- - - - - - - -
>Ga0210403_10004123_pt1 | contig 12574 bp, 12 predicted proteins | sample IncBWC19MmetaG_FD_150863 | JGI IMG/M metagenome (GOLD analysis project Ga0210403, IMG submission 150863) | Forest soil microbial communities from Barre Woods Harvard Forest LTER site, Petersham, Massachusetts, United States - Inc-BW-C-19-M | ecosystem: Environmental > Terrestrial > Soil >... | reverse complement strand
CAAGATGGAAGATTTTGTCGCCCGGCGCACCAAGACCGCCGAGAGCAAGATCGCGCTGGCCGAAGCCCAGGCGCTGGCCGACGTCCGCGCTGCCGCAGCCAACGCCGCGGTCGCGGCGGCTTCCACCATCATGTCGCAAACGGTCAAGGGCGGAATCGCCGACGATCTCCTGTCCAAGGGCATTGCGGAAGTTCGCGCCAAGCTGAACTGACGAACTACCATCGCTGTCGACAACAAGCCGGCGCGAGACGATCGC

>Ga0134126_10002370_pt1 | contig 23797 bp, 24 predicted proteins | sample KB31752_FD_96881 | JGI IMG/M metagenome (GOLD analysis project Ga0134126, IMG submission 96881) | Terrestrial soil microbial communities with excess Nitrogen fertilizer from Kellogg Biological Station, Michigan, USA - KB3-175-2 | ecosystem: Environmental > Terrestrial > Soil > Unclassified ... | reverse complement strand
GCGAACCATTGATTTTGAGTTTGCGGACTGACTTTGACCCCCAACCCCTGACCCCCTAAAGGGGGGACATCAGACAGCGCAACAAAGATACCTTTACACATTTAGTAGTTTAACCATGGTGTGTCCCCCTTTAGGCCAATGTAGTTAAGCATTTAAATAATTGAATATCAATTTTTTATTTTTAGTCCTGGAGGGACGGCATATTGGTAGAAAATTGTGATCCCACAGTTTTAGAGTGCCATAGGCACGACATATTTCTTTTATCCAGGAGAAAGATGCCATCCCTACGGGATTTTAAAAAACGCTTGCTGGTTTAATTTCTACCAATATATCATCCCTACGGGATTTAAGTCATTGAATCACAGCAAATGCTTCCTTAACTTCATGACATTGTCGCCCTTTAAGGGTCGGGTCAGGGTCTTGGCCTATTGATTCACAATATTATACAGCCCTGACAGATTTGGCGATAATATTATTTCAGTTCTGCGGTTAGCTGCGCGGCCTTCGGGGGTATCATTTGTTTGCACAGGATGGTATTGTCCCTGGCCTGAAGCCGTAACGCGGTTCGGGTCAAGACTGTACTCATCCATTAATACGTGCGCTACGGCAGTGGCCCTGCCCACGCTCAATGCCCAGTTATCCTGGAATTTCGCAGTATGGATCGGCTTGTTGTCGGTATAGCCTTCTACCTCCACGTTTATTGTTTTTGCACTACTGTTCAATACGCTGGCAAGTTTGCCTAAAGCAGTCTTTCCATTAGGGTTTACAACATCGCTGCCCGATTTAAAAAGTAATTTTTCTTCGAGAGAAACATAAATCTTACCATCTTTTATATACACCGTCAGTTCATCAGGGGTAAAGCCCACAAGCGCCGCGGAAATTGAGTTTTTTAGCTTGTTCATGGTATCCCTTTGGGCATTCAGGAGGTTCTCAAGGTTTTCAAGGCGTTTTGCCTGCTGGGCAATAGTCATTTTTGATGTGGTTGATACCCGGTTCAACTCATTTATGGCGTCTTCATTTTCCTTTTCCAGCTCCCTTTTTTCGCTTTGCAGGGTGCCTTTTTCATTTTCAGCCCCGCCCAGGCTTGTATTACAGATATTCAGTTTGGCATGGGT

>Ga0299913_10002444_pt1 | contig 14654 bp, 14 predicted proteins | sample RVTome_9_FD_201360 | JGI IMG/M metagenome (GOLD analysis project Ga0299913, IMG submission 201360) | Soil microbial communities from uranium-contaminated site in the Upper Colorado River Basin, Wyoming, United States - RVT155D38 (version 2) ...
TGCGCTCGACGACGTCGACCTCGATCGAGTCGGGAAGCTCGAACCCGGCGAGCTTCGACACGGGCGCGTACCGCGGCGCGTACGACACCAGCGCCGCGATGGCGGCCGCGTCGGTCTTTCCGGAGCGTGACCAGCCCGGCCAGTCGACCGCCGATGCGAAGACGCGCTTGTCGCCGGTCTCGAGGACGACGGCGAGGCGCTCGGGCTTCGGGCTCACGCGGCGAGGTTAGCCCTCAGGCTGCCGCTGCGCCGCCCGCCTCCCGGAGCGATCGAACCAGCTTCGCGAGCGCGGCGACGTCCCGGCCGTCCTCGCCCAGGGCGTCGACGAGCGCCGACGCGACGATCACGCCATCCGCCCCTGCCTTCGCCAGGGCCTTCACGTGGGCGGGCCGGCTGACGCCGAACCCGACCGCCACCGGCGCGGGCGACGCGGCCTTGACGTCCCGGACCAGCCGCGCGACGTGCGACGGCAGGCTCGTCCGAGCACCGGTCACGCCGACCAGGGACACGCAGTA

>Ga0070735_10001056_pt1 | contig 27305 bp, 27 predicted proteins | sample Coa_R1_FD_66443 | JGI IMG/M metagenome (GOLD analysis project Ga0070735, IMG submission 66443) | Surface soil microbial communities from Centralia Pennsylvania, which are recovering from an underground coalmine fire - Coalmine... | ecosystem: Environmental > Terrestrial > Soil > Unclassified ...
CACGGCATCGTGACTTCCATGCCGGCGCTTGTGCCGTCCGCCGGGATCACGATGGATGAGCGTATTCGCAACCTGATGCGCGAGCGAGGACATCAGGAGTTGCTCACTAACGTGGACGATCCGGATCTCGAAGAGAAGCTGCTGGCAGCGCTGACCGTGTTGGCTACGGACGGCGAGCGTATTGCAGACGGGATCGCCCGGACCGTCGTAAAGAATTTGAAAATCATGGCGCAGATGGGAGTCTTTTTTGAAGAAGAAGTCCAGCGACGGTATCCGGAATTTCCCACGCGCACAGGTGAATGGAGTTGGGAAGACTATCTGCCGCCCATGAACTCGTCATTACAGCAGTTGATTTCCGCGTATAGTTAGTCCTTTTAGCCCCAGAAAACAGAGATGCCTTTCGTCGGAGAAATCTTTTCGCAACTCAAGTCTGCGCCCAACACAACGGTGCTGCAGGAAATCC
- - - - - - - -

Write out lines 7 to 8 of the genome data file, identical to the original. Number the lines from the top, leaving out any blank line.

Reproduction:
>Ga0070735_10001056_pt1 | contig 27305 bp, 27 predicted proteins | sample Coa_R1_FD_66443 | JGI IMG/M metagenome (GOLD analysis project Ga0070735, IMG submission 66443) | Surface soil microbial communities from Centralia Pennsylvania, which are recovering from an underground coalmine fire - Coalmine... | ecosystem: Environmental > Terrestrial > Soil > Unclassified ...
CACGGCATCGTGACTTCCATGCCGGCGCTTGTGCCGTCCGCCGGGATCACGATGGATGAGCGTATTCGCAACCTGATGCGCGAGCGAGGACATCAGGAGTTGCTCACTAACGTGGACGATCCGGATCTCGAAGAGAAGCTGCTGGCAGCGCTGACCGTGTTGGCTACGGACGGCGAGCGTATTGCAGACGGGATCGCCCGGACCGTCGTAAAGAATTTGAAAATCATGGCGCAGATGGGAGTCTTTTTTGAAGAAGAAGTCCAGCGACGGTATCCGGAATTTCCCACGCGCACAGGTGAATGGAGTTGGGAAGACTATCTGCCGCCCATGAACTCGTCATTACAGCAGTTGATTTCCGCGTATAGTTAGTCCTTTTAGCCCCAGAAAACAGAGATGCCTTTCGTCGGAGAAATCTTTTCGCAACTCAAGTCTGCGCCCAACACAACGGTGCTGCAGGAAATCC